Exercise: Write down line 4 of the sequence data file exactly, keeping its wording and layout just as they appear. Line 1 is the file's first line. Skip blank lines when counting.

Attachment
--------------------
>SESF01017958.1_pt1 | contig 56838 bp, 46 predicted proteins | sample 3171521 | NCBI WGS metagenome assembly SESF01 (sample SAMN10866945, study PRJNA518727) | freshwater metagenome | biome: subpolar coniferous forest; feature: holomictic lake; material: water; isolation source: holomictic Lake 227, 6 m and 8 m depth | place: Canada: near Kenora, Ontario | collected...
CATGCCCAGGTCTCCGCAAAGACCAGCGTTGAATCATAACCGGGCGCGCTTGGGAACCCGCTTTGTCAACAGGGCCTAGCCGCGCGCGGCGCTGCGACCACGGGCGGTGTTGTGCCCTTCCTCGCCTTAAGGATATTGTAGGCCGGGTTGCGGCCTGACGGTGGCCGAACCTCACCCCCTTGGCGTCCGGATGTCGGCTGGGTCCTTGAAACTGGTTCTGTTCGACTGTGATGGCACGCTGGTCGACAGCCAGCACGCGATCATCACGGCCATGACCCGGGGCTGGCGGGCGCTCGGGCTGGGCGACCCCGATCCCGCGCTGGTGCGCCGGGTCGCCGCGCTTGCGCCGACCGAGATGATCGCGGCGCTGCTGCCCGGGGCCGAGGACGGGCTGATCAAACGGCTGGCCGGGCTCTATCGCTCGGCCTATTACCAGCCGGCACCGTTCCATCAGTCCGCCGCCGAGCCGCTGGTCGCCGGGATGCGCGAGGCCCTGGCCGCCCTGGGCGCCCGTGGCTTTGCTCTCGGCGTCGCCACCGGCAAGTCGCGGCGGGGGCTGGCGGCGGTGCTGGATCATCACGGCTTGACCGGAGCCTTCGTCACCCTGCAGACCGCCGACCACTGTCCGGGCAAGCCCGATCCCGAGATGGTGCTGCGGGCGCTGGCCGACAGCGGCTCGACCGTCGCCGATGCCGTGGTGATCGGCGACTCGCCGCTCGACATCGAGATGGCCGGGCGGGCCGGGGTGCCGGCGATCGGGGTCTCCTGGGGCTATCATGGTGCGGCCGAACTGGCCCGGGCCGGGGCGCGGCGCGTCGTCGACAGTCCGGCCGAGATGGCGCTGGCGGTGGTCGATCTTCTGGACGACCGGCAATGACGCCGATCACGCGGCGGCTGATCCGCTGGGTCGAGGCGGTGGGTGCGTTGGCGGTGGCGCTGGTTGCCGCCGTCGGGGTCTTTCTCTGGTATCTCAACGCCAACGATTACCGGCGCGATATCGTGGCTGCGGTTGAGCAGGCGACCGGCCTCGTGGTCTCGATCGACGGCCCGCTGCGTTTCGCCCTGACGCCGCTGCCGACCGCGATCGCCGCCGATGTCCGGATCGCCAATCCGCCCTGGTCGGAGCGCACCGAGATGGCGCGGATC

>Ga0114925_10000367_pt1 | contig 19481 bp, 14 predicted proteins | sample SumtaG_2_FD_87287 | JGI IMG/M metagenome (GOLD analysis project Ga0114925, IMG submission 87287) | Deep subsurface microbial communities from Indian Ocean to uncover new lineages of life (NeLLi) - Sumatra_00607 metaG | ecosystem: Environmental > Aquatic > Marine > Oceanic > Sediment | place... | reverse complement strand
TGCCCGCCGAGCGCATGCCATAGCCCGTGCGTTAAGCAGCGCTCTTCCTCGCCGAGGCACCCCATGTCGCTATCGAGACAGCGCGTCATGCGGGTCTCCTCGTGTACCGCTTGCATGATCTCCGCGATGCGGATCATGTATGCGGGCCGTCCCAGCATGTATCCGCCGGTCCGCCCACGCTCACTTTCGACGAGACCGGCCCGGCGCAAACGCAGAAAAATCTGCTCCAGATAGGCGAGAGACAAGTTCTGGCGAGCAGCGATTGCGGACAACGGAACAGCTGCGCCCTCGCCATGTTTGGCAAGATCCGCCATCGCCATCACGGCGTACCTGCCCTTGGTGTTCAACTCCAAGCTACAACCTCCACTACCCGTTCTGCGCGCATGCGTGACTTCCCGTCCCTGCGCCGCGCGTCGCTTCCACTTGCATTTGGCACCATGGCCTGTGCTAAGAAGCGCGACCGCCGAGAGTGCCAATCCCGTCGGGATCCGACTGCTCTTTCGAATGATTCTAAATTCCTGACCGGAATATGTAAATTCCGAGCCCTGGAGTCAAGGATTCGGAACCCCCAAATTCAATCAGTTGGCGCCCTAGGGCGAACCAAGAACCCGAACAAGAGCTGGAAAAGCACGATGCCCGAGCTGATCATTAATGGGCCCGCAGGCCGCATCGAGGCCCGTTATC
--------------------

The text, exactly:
TGCCCGCCGAGCGCATGCCATAGCCCGTGCGTTAAGCAGCGCTCTTCCTCGCCGAGGCACCCCATGTCGCTATCGAGACAGCGCGTCATGCGGGTCTCCTCGTGTACCGCTTGCATGATCTCCGCGATGCGGATCATGTATGCGGGCCGTCCCAGCATGTATCCGCCGGTCCGCCCACGCTCACTTTCGACGAGACCGGCCCGGCGCAAACGCAGAAAAATCTGCTCCAGATAGGCGAGAGACAAGTTCTGGCGAGCAGCGATTGCGGACAACGGAACAGCTGCGCCCTCGCCATGTTTGGCAAGATCCGCCATCGCCATCACGGCGTACCTGCCCTTGGTGTTCAACTCCAAGCTACAACCTCCACTACCCGTTCTGCGCGCATGCGTGACTTCCCGTCCCTGCGCCGCGCGTCGCTTCCACTTGCATTTGGCACCATGGCCTGTGCTAAGAAGCGCGACCGCCGAGAGTGCCAATCCCGTCGGGATCCGACTGCTCTTTCGAATGATTCTAAATTCCTGACCGGAATATGTAAATTCCGAGCCCTGGAGTCAAGGATTCGGAACCCCCAAATTCAATCAGTTGGCGCCCTAGGGCGAACCAAGAACCCGAACAAGAGCTGGAAAAGCACGATGCCCGAGCTGATCATTAATGGGCCCGCAGGCCGCATCGAGGCCCGTTATC